The origin story of “Alabama” has been repeated many times: that the song was written in tribute to the four children killed in the white supremacist bombing of the 16th Street Baptist Church on September 15, 1963. Though Coltrane never specifically acknowledged that this was, in fact, the impetus for the song, many Coltrane commentators have reiterated the claim in some form (Ratliff 2007, 85; Watrous 1998, 65; Brown 2010, 25; Griffin and Washington 2008, 250). Taking this line of thought one step further, it has been reported that Coltrane based the recitative-like section of the composition on Martin Luther King, Jr.’s eulogy of the slain children (Griffin and Washington 2008, 250; Watrous 1998, 65; Smith 2003, 86). Ben Ratliff writes, “It has been suggested that Coltrane based the long, mournful, through-composed line at the beginning and end of “Alabama” on a Martin Luther King text. And it does sound like a transcription of speech; many of the rhythmic phrases seem unnatural for Coltrane” (Ratliff 2007, 86). He concludes, however, that none of King’s speeches from that era, including the eulogy of September 18, “seem to provide the source” (ibid).
The celebrated Lewis Porter biography of John Coltrane entertains the theory but ultimately dismisses it (Porter 1998, 331). Porter and other scholars are justifiably reluctant to embrace this theory, lacking concrete evidence to support it. However, what’s most interesting is the persistence of the Coltrane-King hypothesis in wider reporting. British activist and socialist publisher, Martin Smith, strongly asserted the claim in his 2003 book, John Coltrane: Jazz, racism, and resistance, extended version:
[Coltrane] patterned his saxophone lines on the cadence of Martin Luther King’s funeral speech. Midway through the song, mirroring the point in the sermon where King transforms his mourning into a statement of renewed determination for the struggle against racisms, Elvin Jones’s drumming rises from a whisper to a pounding rage. He wanted this crescendo to signify the rising civil rights movement. “Alabama”… perfectly expresses the mood and emotions of that time (Smith 2003, 86)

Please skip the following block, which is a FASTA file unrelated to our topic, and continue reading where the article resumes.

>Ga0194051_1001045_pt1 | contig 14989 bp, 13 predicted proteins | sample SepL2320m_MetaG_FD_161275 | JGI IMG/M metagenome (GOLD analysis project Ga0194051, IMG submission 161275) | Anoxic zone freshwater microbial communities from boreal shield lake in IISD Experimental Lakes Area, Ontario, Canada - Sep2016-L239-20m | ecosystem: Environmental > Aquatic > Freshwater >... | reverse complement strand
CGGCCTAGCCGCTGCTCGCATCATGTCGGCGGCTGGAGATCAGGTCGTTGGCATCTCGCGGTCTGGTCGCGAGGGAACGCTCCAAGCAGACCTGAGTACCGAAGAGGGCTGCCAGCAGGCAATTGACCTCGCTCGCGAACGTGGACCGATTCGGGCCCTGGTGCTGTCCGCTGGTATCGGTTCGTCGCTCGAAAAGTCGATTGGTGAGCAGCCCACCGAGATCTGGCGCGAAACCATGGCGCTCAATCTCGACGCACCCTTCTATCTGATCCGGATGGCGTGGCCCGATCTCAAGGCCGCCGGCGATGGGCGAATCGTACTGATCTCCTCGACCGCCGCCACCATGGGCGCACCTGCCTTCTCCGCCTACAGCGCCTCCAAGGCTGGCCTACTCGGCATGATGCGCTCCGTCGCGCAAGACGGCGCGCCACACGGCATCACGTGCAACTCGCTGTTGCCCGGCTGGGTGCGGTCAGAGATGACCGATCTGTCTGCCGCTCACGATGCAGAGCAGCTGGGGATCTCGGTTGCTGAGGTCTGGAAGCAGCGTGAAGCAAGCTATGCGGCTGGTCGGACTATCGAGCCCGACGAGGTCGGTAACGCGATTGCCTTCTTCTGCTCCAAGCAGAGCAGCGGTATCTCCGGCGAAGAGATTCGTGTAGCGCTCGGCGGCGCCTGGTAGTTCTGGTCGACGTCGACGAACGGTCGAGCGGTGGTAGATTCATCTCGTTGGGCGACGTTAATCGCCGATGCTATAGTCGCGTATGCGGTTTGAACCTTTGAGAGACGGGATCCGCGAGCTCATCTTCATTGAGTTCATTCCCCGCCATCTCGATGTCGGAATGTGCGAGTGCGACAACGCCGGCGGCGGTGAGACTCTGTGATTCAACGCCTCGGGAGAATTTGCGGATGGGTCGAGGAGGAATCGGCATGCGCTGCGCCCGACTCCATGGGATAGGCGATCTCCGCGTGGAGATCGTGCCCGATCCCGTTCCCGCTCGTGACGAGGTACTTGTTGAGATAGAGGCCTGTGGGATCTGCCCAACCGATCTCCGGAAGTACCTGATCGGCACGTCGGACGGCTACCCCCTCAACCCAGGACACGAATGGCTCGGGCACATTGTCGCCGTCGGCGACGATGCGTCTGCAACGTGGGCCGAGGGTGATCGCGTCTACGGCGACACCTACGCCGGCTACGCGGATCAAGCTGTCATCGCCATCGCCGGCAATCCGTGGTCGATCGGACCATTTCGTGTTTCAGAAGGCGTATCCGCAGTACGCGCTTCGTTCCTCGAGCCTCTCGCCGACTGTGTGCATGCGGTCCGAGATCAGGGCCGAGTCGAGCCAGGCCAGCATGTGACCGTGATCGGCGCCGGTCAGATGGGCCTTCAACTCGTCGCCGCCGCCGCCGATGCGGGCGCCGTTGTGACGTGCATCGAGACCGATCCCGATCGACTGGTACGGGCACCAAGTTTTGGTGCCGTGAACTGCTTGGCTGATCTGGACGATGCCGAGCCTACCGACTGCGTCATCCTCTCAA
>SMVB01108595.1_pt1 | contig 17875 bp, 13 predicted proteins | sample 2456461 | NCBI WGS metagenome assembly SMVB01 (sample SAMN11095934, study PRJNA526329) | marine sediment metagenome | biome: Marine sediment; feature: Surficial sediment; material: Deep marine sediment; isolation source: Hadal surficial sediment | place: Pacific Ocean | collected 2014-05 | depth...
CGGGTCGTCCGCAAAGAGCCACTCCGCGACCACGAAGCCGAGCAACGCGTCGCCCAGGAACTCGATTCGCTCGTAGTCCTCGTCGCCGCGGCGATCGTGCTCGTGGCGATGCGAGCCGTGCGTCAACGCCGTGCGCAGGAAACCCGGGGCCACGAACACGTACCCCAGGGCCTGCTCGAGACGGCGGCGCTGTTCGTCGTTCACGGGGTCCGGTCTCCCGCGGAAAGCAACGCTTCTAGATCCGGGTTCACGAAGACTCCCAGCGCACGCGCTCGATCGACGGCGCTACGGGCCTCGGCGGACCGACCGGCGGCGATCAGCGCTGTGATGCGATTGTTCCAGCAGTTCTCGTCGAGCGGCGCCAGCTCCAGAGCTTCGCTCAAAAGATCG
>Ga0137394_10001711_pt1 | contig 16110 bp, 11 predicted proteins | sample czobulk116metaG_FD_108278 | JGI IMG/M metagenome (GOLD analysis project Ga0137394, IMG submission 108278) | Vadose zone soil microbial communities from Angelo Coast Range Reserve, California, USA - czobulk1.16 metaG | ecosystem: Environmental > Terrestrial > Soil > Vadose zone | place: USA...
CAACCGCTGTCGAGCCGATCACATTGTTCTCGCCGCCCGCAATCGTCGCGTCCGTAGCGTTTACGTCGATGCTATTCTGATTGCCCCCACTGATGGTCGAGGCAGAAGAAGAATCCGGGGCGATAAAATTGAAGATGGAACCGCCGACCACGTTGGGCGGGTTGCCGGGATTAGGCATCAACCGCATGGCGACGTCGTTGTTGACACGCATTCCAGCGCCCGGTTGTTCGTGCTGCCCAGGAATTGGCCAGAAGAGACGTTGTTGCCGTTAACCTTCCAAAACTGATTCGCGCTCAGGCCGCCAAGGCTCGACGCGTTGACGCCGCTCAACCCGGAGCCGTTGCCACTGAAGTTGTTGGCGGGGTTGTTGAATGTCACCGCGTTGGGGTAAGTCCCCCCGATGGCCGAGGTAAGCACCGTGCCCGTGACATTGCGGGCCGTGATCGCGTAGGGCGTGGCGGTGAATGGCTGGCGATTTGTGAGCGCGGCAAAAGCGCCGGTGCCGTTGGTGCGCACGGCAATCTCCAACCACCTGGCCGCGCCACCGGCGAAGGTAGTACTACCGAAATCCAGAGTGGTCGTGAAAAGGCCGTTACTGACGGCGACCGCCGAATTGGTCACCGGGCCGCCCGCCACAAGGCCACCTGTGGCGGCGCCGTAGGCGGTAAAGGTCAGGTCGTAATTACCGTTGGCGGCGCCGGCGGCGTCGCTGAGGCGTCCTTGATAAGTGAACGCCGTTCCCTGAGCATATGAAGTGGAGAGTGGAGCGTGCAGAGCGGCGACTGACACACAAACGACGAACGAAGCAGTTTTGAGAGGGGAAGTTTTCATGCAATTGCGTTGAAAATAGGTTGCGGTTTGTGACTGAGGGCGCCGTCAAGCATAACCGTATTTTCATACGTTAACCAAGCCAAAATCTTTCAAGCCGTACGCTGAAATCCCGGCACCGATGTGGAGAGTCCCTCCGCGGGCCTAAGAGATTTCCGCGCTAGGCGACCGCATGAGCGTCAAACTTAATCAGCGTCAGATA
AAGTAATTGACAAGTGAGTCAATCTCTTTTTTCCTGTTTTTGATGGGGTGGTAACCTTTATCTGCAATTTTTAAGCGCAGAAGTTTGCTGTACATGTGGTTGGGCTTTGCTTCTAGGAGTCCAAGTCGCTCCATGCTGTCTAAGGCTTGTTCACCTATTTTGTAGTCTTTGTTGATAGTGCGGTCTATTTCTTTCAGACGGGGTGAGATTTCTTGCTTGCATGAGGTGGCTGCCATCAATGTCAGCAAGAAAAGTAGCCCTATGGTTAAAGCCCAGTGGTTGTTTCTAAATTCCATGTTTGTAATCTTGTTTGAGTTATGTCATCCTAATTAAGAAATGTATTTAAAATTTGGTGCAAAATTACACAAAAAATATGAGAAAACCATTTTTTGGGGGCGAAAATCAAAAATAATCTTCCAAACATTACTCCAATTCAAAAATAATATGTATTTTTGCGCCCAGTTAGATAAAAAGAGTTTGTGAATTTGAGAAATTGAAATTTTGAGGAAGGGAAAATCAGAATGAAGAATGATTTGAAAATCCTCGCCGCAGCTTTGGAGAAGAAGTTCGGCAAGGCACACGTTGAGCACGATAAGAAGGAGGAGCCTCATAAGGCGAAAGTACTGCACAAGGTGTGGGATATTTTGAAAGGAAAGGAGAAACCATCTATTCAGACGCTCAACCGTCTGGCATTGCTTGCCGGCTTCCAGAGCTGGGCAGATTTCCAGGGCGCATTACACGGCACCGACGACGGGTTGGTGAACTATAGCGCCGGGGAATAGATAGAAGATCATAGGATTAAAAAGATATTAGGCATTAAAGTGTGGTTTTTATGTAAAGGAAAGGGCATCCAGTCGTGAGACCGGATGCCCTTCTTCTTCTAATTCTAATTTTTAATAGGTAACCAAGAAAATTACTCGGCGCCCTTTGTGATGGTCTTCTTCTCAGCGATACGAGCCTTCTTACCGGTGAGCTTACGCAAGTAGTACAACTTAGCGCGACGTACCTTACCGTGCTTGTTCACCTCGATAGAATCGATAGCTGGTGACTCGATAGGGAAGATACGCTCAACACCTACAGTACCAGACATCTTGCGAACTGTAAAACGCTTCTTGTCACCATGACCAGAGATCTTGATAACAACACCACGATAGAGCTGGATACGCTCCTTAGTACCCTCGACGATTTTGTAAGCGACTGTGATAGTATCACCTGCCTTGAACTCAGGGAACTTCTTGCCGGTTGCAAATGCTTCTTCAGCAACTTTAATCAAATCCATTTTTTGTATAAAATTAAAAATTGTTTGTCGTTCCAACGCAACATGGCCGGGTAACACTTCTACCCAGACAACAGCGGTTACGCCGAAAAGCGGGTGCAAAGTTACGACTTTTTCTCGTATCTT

Smith likely based this claim on the 1983 article by Peter Watrous, which seems to have first introduced the hypothesis into print (Watrous 1998). Since then, activists, journalists, music critics and Coltrane idolaters have made additional claims to this end in print and online (Townsend 2010, Stevenson 2013, Gundersen 2013). The King-Coltrane hypothesis, as presented by Watrous, has led to a proliferation of the theory, though neither Watrous nor Smith substantiate this claim in any way. Perhaps the hypothesis appealed to them in the way it supports an argument for Coltrane as an important articulatory figure in the black freedom movement.
Despite the dearth of evidence to support the claim the Coltrane was directly inspired by King’s speech, the abundance of writing bringing testament to this claim is remarkable. This signals that reading Coltrane’s composition as inspired by King’s eulogy is a compelling story – whether or not it is factually true. Coltrane himself was reluctant to discuss meaning in his compositions (DeVito 2010, 142; Baraka 1968, 78), so we are left to wonder. And wonder we must!
Steven Feld writes about the power of story and storytelling in his memoir/ ethnography, Jazz Cosmopolitanism in Accra:
Stories create analytic gestures by their need to recall and thereby ponder, wonder, and search out layers of intersubjective significance in events, acts, and scenes. Stitching stories together is also a sense-making activity, one that signals a clear analytic awareness of the fluidity and gaps in public and private discourses. To listen carefully to stories is to take local subjectivity seriously; to repeat them shifts focus to remembering, to how musical experience becomes meaningful by being vocally emplaced, to how, as Alfred Shutz [sic] put it long ago, in The Phenomenology of the Social World, remembering “lifts experience from ‘the irreversible stream of duration’” (Feld 2012a, 8).
Following Feld, then, the King-Coltrane hypothesis merits consideration, regardless of whether Coltrane actually sat down with a recording of King’s eulogy and transcribed it; or whether he might have gingerly laid the words to the speech on the music stand as he stood in Rudy Van Gelder’s studio on November 18, 1963; or whether the connection between the two is but a hopeful construction by those longing to deepen the discursive impact of Coltrane’s voice in the black freedom struggle. In any case, the voice of King is now intimately bound up with the voice of Coltrane in “Alabama.” It is through this story that I will explore the dialogical and intervocal character of Coltrane’s recording of “Alabama,” and its subsequent cultural reverberations.